SAP made a major announcement on Thursday, Oct. 10 that its long-time leader –- CEO Bill McDermott – was stepping down from his role. Taking the reins are new co-CEOs Jennifer Morgan and Christian Klein, who both have served on SAP’s Executive Board.
SAP announced this management overhaul after rushing out its third-quarter results:
Sales and profits climbed surprisingly strongly after SAP had felt the effects of the trade dispute between the U.S. and China in the previous quarter. The Group increased its revenue by 13 percent year-on-year to €6.8 billion, leaving 30 percent more profit at the bottom line of €1.26 billion.
Source: CNBC – Interview with Bill McDermott
Why Bill McDermott is vacating his position on time
McDermott, who started his business career as a deli owner in Amityville, Long Island, joined SAP in 2002 as the head of SAP North America. He became co-CEO in 2008 and the company’s sole CEO in 2014, making him the first American to take on this role at the German enterprise giant. Under his guidance, SAP’s annual revenue and stock price continued to increase. He’ll remain with the company in an advisory role till the end of 2019.
Finish on a high note: After the initial shock of Bill McDermott’s resignation as CEO had passed, quite a few people interpreted the surprising departure as only a logical consequence – he left when he was at his best.
In recent months, it has become increasingly apparent that the prosperous times he ushered in at SAP are starting to come to an end.
McDermott’s biggest bet came with the acquisition of Qualtrics for $8 billion. The gifted salesman simply wasn´t able to market it as a big success. Only a few can imagine anything concrete under the concept of the Experience Economy, with which McDermott justified the acquisition criticized as overpriced. Secondly, there is no overlap with SAP´s core and Qualtrics sells in a completely different category than SAP. Qualtrics may classify as one of the most wasteful acquisitions SAP ever made.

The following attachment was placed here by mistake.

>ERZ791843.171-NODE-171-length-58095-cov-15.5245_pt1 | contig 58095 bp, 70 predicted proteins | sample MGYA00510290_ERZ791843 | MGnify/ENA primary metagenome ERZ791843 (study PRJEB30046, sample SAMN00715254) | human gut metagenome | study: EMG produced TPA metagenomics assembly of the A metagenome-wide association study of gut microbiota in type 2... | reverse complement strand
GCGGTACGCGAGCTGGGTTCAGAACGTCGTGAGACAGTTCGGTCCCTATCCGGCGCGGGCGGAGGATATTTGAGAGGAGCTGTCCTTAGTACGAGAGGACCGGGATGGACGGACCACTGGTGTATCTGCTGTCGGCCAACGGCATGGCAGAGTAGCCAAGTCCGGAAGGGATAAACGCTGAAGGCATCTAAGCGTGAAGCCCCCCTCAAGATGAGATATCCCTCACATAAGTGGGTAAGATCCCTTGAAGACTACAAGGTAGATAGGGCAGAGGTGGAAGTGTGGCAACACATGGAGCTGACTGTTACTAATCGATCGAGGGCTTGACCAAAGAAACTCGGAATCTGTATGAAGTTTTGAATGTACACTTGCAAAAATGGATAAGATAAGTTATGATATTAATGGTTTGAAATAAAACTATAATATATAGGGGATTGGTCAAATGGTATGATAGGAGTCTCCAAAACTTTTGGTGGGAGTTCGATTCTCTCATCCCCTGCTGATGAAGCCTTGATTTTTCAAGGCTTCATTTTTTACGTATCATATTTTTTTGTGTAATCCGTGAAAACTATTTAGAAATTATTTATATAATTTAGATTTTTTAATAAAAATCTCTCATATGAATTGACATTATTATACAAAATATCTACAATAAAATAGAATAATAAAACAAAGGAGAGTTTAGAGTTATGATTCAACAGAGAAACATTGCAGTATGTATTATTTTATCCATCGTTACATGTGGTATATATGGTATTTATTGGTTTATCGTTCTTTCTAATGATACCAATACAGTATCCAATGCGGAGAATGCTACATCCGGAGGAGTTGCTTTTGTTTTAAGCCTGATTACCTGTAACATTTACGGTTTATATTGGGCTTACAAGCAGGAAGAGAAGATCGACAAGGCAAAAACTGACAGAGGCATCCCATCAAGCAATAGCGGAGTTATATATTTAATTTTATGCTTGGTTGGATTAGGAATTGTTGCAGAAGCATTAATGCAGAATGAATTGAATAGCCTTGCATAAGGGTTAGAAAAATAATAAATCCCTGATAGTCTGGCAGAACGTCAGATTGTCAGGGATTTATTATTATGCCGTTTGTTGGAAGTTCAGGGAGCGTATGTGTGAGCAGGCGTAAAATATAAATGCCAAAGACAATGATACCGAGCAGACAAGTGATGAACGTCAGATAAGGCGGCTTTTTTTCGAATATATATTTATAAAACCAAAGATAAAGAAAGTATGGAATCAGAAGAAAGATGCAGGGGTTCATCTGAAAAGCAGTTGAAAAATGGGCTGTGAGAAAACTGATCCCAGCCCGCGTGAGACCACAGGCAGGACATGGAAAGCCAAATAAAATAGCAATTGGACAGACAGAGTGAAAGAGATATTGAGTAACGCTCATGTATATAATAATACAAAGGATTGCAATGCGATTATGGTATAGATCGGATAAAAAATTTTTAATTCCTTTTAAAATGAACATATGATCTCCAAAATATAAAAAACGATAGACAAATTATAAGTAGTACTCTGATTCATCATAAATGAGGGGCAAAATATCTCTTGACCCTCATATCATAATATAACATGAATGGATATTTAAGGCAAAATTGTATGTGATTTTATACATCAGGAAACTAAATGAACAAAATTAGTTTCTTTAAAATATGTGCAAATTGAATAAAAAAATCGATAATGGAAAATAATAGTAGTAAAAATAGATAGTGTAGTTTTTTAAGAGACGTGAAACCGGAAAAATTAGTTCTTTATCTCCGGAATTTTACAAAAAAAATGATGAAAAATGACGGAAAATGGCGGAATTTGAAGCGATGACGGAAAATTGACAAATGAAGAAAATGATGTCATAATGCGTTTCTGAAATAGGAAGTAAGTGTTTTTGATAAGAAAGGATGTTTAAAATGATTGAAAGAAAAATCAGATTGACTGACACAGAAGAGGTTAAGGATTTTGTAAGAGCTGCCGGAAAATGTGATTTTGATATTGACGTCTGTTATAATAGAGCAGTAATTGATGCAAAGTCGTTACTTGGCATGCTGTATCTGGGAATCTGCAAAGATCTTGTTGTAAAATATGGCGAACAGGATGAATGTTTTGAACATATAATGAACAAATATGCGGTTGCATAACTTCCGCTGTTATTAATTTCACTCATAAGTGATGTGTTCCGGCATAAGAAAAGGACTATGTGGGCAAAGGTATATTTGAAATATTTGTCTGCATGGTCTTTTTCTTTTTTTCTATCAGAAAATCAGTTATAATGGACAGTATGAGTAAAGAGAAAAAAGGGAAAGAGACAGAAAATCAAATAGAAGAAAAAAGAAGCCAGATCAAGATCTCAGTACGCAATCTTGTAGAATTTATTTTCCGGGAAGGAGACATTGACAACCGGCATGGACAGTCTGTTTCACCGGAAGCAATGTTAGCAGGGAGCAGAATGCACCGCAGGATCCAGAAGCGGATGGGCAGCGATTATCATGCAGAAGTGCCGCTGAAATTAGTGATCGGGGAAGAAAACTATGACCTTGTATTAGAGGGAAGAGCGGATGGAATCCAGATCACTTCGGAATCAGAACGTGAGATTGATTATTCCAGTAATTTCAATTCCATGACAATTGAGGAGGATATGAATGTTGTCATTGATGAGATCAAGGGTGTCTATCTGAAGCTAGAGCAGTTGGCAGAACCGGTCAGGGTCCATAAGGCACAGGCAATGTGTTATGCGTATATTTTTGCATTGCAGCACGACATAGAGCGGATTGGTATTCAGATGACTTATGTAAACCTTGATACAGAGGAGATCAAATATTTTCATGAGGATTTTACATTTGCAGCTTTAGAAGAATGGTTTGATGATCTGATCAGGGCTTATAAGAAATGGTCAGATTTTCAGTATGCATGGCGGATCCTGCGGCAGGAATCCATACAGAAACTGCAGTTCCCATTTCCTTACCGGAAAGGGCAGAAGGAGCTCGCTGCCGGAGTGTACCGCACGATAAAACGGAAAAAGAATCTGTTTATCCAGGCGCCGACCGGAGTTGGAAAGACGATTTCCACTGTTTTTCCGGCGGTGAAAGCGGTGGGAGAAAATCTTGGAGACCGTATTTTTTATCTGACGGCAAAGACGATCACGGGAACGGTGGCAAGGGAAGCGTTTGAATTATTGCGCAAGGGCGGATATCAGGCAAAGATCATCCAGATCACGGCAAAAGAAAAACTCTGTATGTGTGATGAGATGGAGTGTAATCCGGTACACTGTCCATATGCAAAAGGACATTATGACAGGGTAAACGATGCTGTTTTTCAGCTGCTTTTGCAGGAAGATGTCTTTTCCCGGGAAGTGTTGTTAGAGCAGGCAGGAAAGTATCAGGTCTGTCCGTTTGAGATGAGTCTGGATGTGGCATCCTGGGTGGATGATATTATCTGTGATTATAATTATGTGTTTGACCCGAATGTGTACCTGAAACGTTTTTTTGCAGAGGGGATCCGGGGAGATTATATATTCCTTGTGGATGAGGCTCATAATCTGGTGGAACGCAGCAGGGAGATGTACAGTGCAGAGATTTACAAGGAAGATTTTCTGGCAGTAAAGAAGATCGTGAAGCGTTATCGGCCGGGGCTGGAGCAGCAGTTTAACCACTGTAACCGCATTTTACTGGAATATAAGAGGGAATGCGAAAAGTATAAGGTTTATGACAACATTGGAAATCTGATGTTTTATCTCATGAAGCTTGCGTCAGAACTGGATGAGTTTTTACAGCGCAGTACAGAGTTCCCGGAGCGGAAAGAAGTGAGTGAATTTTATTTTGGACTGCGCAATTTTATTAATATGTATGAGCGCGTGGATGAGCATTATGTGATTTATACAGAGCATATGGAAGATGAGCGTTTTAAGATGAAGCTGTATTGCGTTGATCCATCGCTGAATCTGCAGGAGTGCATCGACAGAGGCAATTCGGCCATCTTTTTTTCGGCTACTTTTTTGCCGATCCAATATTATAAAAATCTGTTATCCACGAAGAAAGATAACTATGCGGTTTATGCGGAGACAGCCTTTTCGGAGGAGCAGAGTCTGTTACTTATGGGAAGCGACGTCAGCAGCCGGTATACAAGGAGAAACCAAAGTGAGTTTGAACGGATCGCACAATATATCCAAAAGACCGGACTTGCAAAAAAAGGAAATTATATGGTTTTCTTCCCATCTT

It’s also worth noting that the company saw several defections among its executive ranks in recent months, e.g. with both SAP SuccessFactors COO Brigette McInnis-Day and Robert Enslin, the president of its cloud business and a board member, leaving the company for Google Cloud.
Under Bill´s leadership, SAP also acquired corporate expense and travel management company Concur for $8.3 billion and SuccessFactors for $3.4 billion, but the big international organizations complain that they are still not seamlessly integrated into an end-to-end SAP System.
These acquisitions signal how much SAP is morphing into a cloud company, but customers are somewhat dissatisfied.
Now co-chief Christian Klein has to fix that
The laborious integration work must now be done by the new Co-CEO Christian Klein.
Christian Klein´s background is financial controlling. Since he took up the topic of pending integration, things have started to move. In addition, Klein pushed ahead with internal optimization at SAP in recent months, which resulted in a significant increase in the margin.
Christian Klein Introduced himself with this LinkedIn article.
Klein’s successes have apparently caused Hasso Plattner, co-founder of SAP, to discuss succession planning with McDermott. The timing was right as in addition to the German organizer, Jennifer Morgan, an inspiring saleswoman would also move into the double leadership. And because McDermott makes quick and consistent decisions, the announcement of the brilliant figures for the third quarter was probably the ideal time to leave. At the height of his success.
Jennifer Morgan is the first woman to become CEO of a DAX company. Morgan was previously a member of the SAP Executive Board, responsible for the group’s cloud business. She has been working for SAP for 15 years. The business economist quickly made a name for herself in the North American business after joining SAP in 2004. She was responsible for dealing with the authorities, including appearances before the U.S. government and Congress.
Source: CNBC – Introducing SAP´s new co-CEOs
It will be interesting to see whether this change in leadership has any impact on the push to migrate to S/4HANA by 2025 and how Klein and Morgan approach the ongoing challenge of improving customer trust. It’s certainly a company we’ll be keeping an eye on over the coming months but we’d love to hear your comments on the transition and whether this change might impact you.
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